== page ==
idiomatic

EnglishEdit

Alternative formsEdit

EtymologyEdit

From Ancient Greek ἰδιωματικός (idiōmatikós, related to an idiom), from ἰδίωμα (idíōma, idiom).

PronunciationEdit

  • IPA(key): /ˌɪdi.əˈmætɪk/
  • (file)

AdjectiveEdit

idiomatic (comparative more idiomatic, superlative most idiomatic)

  1. Pertaining or conforming to idiom, the natural mode of expression of a language.
    The inclusion or omission of definite articles follows idiomatic norms in each language and depends on context and intent.
    In English, the only idiomatic position for a pronoun as the object of a phrasal verb is before the particle, whereas a noun as object can fall either before or after the particle; thus only he picked them up but either he picked his tools up or he picked up his tools.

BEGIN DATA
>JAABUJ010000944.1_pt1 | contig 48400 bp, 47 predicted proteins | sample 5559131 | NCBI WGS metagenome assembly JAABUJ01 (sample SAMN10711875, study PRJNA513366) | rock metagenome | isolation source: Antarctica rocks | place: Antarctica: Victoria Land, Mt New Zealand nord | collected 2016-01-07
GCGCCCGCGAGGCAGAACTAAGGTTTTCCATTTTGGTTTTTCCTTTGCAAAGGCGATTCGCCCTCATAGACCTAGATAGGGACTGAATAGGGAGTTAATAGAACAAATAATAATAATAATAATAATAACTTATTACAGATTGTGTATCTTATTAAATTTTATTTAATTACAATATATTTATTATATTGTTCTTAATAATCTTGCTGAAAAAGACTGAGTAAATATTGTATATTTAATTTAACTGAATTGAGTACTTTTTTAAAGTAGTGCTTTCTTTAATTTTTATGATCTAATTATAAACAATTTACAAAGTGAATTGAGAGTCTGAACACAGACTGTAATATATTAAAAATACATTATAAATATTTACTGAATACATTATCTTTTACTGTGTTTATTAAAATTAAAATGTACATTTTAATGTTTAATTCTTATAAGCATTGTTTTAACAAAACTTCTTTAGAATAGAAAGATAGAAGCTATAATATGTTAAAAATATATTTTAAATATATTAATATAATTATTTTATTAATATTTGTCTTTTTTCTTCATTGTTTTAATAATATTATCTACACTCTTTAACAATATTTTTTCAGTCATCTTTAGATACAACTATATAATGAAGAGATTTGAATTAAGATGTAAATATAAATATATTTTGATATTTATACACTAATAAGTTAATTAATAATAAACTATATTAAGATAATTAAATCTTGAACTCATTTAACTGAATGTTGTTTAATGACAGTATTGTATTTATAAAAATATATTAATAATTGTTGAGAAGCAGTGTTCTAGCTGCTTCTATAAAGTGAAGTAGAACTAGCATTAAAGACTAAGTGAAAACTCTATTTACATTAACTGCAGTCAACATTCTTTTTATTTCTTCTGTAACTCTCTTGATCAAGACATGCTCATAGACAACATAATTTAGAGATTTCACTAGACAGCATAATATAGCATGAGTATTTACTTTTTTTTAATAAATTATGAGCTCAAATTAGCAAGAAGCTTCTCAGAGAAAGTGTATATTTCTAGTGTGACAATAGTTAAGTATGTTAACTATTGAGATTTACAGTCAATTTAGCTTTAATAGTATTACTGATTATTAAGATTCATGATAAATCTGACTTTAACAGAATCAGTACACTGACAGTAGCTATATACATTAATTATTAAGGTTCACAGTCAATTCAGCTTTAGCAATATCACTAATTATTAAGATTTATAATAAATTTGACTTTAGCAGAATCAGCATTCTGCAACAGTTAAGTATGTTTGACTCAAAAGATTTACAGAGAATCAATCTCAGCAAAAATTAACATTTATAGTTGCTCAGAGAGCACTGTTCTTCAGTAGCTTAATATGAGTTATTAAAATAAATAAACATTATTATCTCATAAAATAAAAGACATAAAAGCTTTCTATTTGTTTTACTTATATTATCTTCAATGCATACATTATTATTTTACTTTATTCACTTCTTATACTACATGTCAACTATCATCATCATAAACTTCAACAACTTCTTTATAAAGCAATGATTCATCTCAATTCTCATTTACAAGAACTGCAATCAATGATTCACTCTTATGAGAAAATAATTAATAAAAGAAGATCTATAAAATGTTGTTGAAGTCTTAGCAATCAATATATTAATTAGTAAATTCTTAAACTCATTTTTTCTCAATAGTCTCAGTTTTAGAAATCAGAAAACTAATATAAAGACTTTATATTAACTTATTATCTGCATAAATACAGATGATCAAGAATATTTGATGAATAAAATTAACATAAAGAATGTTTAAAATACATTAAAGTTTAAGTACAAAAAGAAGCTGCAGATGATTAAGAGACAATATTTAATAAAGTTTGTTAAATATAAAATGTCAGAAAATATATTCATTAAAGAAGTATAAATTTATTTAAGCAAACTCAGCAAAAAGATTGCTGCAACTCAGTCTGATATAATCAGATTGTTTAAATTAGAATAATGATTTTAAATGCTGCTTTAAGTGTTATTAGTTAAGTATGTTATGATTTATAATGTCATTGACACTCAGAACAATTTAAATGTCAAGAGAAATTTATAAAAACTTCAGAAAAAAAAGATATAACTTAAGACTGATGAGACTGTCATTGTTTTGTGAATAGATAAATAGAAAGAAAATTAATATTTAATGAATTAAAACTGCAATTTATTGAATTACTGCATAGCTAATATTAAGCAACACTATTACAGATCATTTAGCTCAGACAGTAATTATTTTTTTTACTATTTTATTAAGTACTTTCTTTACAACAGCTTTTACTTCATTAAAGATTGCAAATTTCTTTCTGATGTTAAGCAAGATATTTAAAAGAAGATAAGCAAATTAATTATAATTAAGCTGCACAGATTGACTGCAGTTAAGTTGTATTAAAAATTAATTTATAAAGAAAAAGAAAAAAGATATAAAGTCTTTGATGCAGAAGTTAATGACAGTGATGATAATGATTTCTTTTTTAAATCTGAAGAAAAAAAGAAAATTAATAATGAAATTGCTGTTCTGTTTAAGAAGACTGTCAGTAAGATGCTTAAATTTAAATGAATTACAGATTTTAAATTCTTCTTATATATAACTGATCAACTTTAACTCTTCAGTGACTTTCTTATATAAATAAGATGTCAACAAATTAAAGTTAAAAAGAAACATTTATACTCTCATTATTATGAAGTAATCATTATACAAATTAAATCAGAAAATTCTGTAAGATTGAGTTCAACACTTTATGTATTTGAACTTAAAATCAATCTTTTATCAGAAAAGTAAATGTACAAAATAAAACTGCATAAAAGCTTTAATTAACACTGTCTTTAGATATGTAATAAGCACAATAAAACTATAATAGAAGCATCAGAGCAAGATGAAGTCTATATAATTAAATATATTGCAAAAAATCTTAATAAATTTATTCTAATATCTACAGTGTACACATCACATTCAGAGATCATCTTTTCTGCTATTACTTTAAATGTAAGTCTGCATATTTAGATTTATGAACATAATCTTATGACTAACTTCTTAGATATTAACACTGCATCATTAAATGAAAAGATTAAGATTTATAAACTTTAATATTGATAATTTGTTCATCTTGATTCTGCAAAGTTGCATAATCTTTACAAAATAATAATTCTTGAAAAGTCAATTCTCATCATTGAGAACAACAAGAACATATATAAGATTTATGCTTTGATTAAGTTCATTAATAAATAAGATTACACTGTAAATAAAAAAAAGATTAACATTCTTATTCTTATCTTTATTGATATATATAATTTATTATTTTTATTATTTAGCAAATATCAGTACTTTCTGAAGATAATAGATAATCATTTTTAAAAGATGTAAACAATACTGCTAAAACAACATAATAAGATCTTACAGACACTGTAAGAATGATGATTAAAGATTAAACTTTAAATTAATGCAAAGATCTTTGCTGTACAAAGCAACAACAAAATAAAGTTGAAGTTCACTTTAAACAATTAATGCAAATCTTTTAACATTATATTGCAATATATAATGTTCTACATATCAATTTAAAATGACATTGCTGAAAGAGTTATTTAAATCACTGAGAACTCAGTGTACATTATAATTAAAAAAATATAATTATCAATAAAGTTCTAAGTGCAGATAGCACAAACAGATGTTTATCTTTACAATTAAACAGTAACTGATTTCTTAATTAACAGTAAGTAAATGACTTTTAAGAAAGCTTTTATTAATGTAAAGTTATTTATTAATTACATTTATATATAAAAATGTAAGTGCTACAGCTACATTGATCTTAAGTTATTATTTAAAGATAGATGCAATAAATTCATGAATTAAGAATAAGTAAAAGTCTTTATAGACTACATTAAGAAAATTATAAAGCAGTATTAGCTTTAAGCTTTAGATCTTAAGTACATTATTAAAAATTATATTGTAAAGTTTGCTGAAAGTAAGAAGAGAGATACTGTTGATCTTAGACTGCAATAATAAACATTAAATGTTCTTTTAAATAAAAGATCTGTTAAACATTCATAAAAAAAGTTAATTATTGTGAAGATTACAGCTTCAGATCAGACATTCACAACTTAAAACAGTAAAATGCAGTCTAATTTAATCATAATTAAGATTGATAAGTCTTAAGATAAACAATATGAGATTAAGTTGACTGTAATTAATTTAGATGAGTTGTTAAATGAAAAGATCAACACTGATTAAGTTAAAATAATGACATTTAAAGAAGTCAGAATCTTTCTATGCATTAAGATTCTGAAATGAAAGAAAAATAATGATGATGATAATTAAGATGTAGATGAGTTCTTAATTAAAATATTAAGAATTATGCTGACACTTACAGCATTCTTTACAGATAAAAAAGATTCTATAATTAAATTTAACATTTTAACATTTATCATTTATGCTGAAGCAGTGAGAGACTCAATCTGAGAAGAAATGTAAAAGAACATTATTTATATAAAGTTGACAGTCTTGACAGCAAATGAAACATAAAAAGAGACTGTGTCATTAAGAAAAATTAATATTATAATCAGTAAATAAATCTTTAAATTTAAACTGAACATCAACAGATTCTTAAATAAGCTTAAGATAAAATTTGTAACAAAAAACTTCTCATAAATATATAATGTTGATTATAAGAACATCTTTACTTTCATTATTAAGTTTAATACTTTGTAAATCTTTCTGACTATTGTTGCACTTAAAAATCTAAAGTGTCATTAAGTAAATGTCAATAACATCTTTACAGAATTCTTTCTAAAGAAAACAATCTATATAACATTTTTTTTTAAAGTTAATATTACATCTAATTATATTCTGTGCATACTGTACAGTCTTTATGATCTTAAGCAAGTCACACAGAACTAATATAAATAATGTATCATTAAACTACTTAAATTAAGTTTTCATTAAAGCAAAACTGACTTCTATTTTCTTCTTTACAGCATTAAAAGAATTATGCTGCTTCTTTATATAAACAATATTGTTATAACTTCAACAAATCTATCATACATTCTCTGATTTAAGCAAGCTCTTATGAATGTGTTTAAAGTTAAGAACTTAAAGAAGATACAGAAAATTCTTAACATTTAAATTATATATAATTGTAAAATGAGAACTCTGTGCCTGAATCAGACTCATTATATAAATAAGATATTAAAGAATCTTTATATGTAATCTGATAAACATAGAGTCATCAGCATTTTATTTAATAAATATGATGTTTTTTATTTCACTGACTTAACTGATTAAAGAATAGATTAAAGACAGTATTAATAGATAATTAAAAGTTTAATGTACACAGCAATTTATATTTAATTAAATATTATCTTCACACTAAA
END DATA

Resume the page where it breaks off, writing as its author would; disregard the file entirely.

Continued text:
2. Resembling or characteristic of an idiom.
    an idiomatic phrase that warns us against pollyannaism is counting one's chickens before they hatch
  3. (music) Relating to parts or pieces which are written both within the natural physical limitations of the instrument and human body and, less so or less often, the styles of playing used on specific instruments.

AntonymsEdit

Related termsEdit

TranslationsEdit

NounEdit

idiomatic (plural idiomatics)

  1. Synonym of idiom

ReferencesEdit


RomanianEdit

EtymologyEdit

From French idiomatique

AdjectiveEdit

idiomatic m or n (feminine singular idiomatică, masculine plural idiomatici, feminine and neuter plural idiomatice)

  1. idiomatic

DeclensionEdit